The flight was ready to pushback and I occupied my seat. In this particular aircraft, the business class is the staggered one. Air Peace of Nigeria has opted for this configuration on their E2s. Back in economy, apart from the seat numbers – there was information around seat pitch for each row with the aircraft having been configured with everything from 28 inches to 40 inches to let the prospective buyers experience how it would be for the passenger based on the pitch one selects. The “pitch for the pitch” is something I liked, seating across multiple rows to see how comfortable or not so comfortable the seats are. I am 183 cms tall and 30” onwards seemed perfect for me though I spent most of the time on the seat with 40” pitch (the emergency exit row).
We taxied past T2 and a very powerful take off from Runway Two Seven before banking left and making our way to Kolhapur. The city of Kolhapur is the headquarter of the Sanjay Ghodawat Group – which owns Star Air amongst other businesses and thanks to the runway expansion, the airline has been able to start operations to Kolhapur connecting Mumbai with the ERJ 145 aircraft in its fleet. This would be the first time that such a large aircraft would land at Kolhapur. The short flight allowed some photography and seeing the galley. One change Embraer has done is aimed at making life simple for the Flight Attendants – as they get the exact seat number from where the call button has been pressed rather than just which row. This is enabled by the individual Passenger Service Unit. There also are individual vents for the passengers.
After cruising for 15 minutes at FL250, it was time to descend and make history and we did as the E195-E2 landed on runway Zero Seven at Kolhapur and taxied to the new apron which was constructed only recently to cheers and welcome from the staff at Kolhapur Airport. As the Embraer team and the Dignitaries engaged in a discussion and photo session, I took a quick walk around of the aircraft before bidding goodbye to the plane.
The E195-E2 is 4 mtr longer than the A320neo, but 22% smaller in capacity than the A320neo (186 seats). With this being the first flight at Kolhapur, I got thinking if the expanded runway is really enough, only to realise that Azul regularly operates this type to Santos Dumont Airport which has a 1323 mtr runway. This means that Kolhapur’s runway could have handled this aircraft even before expansion, subject to PCN and bays!
Here are some images.
The Pratt & Whitney GTF engine powers the E2 family. The GTF also powers the A220 and A320neo family.
The E195-E2 engines give it a top speed of Mach 0.82 and significant reduction in fuel burn due to its high-bypass ratio.
Fly-by-wire technology helped Embraer to make the horizontal stabiliser smaller. Smaller control surfaces reduce drag and overall weight of the aircraft.
Sales pitch can often be one sided, so I was very keen to dig into what the airlines are saying about the aircraft and more importantly see where the aircraft are being deployed. I looked for this data with KLM, Helvetic amongst others. I found this information with Azul – which interestingly operates the ATR and the A320neo along with the Embraers.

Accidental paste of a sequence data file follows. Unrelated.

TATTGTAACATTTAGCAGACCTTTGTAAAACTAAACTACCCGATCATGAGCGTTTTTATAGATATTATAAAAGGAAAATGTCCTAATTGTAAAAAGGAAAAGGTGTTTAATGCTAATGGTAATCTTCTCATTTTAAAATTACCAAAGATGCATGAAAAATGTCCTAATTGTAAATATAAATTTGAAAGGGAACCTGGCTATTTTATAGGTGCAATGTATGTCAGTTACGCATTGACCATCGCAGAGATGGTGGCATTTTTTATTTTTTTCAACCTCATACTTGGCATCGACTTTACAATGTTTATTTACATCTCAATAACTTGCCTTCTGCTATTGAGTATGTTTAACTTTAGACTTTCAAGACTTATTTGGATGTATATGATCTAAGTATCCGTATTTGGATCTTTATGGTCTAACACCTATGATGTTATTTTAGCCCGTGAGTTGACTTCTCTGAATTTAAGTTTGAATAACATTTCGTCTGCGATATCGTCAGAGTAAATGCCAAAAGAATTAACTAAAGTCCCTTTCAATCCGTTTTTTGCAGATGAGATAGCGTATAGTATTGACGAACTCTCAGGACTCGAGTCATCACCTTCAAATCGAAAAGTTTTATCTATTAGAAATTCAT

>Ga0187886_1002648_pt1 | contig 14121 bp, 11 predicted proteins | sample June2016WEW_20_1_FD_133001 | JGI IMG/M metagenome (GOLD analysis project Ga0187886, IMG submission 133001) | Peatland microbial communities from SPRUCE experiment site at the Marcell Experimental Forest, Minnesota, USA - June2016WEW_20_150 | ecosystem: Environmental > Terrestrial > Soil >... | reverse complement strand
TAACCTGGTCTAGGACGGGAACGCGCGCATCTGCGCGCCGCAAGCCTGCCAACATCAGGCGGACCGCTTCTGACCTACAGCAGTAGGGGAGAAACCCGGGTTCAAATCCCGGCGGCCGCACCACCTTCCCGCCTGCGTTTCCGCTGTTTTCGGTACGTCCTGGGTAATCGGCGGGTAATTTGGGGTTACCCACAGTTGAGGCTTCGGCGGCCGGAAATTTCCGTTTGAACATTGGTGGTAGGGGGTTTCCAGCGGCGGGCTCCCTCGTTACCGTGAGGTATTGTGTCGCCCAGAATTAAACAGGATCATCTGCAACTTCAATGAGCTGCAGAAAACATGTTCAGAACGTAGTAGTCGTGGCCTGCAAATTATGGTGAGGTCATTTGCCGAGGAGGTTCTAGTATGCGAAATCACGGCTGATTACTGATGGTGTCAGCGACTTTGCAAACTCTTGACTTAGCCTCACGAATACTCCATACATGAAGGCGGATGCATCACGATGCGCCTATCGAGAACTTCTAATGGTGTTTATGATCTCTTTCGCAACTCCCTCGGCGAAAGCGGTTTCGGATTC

Azuls presentation had some nice insights. One slide talks about how the Cost per Seat goes down as the size of aircraft becomes larger while trip cost is at the lowest for the smallest aircraft. Another side talks about how the E2 has 26% lower cost per seat than the E1. The same slide talks about the A320neo being 29% lower cost per seat than the E1. The trip cost though sees the E2 being better than the A320neo.
I also looked at the Azul network and saw that the airline is using the E2 family in a mix mode. On one hand, using the aircraft to operate virgin routes or opening new routes and on the other using it to add frequencies with a mix of E2 and A320neo operating.
Also Read: Understanding the E2 family of Embraer
Will some airline in India sign up for the E190-E2 or the E195-E2? Interestingly, Pieter Elbers – the new CEO of IndiGo comes in with many years at KLM, where the airline has successfully operated regional jets. But the European market is remarkably different.
On the other hand, airlines in India are in a vicious cycle of chasing lowest cost – which makes them buy the largest aircraft and when they cannot be filled up, one has to drop fares impacting yields. Will an airline, especially Go FIRST or SpiceJet look at the smaller jet option to differentiate? Or will Star Air climb up the ladder and move to bigger aircraft? The airline is expecting its E175s soon after having signed a lease agreement in July. With competition heating up in Indian skies, somebody has to do things differently – the question is who will take that plunge?
I would take a sentence from Azul’s presentation to close this experience – “Low cost is deploying the largest aircraft you can fill”